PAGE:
News

  • Air Force Veteran: ‘You Never Know What You Can Do Until You Try’

    In honor of Brain Injury Awareness Month, we are featuring the stories of people who experienced brain injuries and recovered. In this post from A Head for the Future, Sue Davis recovered from her injuries but took longer to get over the fear that came with them. A video about Sue Davis’ brain injury experience is available on the A Head for the Future web page.

    In 1987, retired Air Force Capt. Sue Davis was going for a bike ride — one of her favorite activities. As she rounded a corner, a car driving erratically collided with her. Davis wasn’t wearing a helmet.

  • Marine reservist, TBI survivor shares inspiring story for Brain Injury Awareness Month

    In 2005, Eve Baker was riding her bicycle in Honolulu when a car struck her. She hit the windshield at almost 40 miles an hour. “If I hadn’t been wearing a helmet,” she said, “I wouldn’t be here today.”

    Baker, a Marine reservist, was diagnosed with a severe traumatic brain injury (TBI). When she woke up in intensive care, she had retrograde amnesia; she couldn’t remember anything that occurred two weeks before the accident. She started on her path to recovery, relying on her fiancé to help with daily tasks. By following the doctor’s orders to rest, avoid exercise and stay home from work for nearly two months, Baker made a full recovery. Today, Baker lives in Quantico, Virginia, with her husband and their two young children.

  • Marine Cyclist Recovers by ‘Following Doctor’s Advice’

    In honor of Brain Injury Awareness Month, we are featuring the stories of people who sustained brain injuries and recovered. In this post from A Head for the Future, Maj. Eve Baker was injured when a car hit her while biking to work. A video about Eve Baker’s brain injury experience is available on YouTube.

    In 2005, a car struck Marine reservist Maj. Eve Baker head-on while she was biking to work in Honolulu. She flew face-first into the windshield, shattering her helmet — which likely saved her life. Eve was immediately taken to the hospital and spent three days in intensive care.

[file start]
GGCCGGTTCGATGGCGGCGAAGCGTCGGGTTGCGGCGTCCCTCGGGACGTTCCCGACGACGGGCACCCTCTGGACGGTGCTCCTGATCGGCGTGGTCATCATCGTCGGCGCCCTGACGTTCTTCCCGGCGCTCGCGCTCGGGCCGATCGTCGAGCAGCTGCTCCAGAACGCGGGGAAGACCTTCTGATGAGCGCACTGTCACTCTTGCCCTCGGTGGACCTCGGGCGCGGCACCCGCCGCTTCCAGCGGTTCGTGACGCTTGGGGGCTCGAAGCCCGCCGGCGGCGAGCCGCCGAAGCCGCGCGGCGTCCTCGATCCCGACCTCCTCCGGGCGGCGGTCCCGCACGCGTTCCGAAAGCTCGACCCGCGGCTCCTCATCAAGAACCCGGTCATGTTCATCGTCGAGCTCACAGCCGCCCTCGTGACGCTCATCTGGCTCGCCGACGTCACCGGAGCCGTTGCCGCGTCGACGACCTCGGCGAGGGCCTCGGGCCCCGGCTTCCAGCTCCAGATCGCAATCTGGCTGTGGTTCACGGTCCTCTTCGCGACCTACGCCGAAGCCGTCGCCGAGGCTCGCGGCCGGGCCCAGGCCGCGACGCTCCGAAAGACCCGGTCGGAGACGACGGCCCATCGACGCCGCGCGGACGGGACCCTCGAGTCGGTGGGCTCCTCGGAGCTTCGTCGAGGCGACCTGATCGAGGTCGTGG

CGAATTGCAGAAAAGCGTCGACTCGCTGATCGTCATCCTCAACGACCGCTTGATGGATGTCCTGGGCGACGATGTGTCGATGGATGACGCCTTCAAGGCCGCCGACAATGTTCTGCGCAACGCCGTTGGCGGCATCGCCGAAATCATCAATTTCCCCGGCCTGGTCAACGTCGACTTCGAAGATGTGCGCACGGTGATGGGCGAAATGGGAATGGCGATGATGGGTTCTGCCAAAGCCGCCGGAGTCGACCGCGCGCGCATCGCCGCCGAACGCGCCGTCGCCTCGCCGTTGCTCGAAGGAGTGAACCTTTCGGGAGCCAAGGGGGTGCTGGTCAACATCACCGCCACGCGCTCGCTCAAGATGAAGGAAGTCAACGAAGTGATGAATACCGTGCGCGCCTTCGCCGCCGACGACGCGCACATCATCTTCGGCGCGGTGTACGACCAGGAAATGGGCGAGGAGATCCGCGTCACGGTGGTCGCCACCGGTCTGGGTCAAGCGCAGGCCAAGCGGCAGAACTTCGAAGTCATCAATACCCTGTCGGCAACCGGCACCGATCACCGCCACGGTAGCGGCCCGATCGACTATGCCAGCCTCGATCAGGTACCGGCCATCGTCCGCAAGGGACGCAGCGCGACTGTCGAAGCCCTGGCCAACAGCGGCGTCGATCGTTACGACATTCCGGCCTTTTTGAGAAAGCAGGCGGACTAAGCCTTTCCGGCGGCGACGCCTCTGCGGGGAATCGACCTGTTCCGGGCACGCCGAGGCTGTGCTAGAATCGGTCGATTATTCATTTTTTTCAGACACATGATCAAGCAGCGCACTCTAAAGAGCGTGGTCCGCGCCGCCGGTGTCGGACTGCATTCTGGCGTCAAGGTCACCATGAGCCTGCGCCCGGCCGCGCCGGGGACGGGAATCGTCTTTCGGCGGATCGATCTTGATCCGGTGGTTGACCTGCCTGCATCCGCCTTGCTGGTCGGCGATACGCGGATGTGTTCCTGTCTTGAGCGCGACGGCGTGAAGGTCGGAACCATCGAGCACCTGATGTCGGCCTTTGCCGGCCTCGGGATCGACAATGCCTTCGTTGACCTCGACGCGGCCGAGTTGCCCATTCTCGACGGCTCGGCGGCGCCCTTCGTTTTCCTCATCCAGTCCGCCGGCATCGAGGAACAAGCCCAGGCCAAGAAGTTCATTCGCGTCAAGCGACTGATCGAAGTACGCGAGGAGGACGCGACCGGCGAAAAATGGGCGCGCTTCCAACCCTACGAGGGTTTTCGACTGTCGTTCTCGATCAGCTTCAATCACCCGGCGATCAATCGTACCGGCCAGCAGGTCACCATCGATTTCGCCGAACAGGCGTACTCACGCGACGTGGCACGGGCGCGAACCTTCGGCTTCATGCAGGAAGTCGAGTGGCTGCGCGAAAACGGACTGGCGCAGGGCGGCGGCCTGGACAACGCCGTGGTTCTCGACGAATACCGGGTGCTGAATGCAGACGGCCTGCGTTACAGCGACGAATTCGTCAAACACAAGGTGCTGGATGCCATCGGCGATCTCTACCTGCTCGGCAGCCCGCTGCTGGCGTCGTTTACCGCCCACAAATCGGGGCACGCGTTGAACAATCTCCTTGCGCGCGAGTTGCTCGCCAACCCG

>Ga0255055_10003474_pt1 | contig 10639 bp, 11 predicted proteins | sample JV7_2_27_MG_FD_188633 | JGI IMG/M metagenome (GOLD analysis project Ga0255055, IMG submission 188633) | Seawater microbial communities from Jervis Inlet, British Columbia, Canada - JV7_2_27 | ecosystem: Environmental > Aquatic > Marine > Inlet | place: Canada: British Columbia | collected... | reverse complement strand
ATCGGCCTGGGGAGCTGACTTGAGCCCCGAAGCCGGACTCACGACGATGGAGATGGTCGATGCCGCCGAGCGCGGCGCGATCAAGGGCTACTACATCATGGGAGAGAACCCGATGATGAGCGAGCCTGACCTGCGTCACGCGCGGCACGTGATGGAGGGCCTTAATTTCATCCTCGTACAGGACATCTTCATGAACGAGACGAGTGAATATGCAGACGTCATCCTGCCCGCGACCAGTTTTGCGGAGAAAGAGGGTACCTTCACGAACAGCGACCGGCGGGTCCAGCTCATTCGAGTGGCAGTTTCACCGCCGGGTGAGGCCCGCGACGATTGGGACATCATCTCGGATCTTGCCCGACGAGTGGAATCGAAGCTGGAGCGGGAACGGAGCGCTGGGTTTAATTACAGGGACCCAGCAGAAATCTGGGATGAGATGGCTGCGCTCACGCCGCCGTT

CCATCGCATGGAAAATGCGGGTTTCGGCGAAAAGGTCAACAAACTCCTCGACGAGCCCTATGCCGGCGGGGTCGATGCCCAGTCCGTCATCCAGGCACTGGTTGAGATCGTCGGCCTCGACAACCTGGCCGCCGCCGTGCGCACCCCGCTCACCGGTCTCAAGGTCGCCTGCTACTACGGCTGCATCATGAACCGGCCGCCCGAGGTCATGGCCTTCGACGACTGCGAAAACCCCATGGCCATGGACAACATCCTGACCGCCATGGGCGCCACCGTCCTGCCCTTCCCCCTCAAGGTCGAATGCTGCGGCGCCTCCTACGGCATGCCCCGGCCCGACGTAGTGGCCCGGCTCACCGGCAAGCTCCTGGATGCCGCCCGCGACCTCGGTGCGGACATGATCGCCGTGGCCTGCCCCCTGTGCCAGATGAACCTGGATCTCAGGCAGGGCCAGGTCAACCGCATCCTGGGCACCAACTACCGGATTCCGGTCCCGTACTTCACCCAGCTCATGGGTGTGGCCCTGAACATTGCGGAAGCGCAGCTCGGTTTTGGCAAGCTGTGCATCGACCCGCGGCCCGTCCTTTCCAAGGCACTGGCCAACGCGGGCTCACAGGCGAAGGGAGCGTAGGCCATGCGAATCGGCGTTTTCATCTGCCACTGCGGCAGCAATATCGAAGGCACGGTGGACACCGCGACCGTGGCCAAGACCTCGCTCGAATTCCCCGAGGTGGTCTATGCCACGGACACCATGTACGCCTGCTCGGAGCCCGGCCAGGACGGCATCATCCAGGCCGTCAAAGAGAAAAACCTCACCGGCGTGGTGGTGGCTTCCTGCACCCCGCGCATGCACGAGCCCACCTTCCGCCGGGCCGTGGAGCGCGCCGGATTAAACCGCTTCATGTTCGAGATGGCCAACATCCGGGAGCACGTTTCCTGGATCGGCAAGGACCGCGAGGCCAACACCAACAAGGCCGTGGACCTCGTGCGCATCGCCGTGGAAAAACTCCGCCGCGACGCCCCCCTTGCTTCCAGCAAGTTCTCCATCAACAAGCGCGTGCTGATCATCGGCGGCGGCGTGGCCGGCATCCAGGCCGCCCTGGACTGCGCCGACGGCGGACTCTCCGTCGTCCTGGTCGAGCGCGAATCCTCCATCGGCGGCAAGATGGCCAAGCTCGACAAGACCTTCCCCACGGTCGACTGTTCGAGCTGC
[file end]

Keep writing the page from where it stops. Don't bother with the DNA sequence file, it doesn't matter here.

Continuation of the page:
• Post Your Selfie to Promote Brain Injury Awareness Month
    photo collage showing people and animals with signs for Brain Injury Awareness Month

    Here’s a new way to support our military community and promote safety during Brain Injury Awareness Month in March: Snap a selfie!

    A Head for the Future, the Defense and Veterans Brain Injury Center (DVBIC) traumatic brain injury (TBI) awareness initiative, launched the #ThinkAhead hashtag card campaign across its Facebook and Twitter pages, as well as on the DVBIC page on Facebook. We urge military communities to spread the word: be safe, know the signs and get help if you think you sustained a TBI.

  • National Salute to Veterans Week: Share Appreciation on Social Media
    Image of service members saluting titled: National Salute to Veteran Patients, Photo by Spc. Venessa Hernandez. Text in lower left corner reads: A Head for the Future.

    In the eyes of our military community, a simple “thank you” goes a long way. The Department of Veterans Affairs (VA) kicks off their annual National Salute to Veteran Patients during the week of February 14, offering you an opportunity to honor our nation’s heroes. The week recognizes the more than 98,000 veterans of the U.S. armed services that are cared for every day in VA medical centers, outpatient clinics, residences and nursing homes. The goals of the program are to:

    • Pay tribute and expresses appreciation to veterans
    • Increase community awareness of the role of VA medical centers
    • Encourage citizens to visit hospitalized veterans
    • Ask citizens to get involved as volunteers
  • Military Comic Author Talks About New Book, How it Helps Vets
    Terminal Lance

    Disclaimer: The views and opinions expressed in this article are those of the author and do not reflect the official policy or position of Defense Centers of Excellence for Psychological Health and Traumatic Brain Injury. The “Terminal Lance” series does contain foul language; adult discretion advised.

    Former Marine Maximilian Uriarte began self-publishing his irreverent and often not-safe-for-work online comic strip on life in the Marine Corps infantry, “Terminal Lance,” in 2010. Uriarte’s sharp wit strikes a chord with service members of every branch by highlighting the trials, idiosyncrasies and absurdities of military life.

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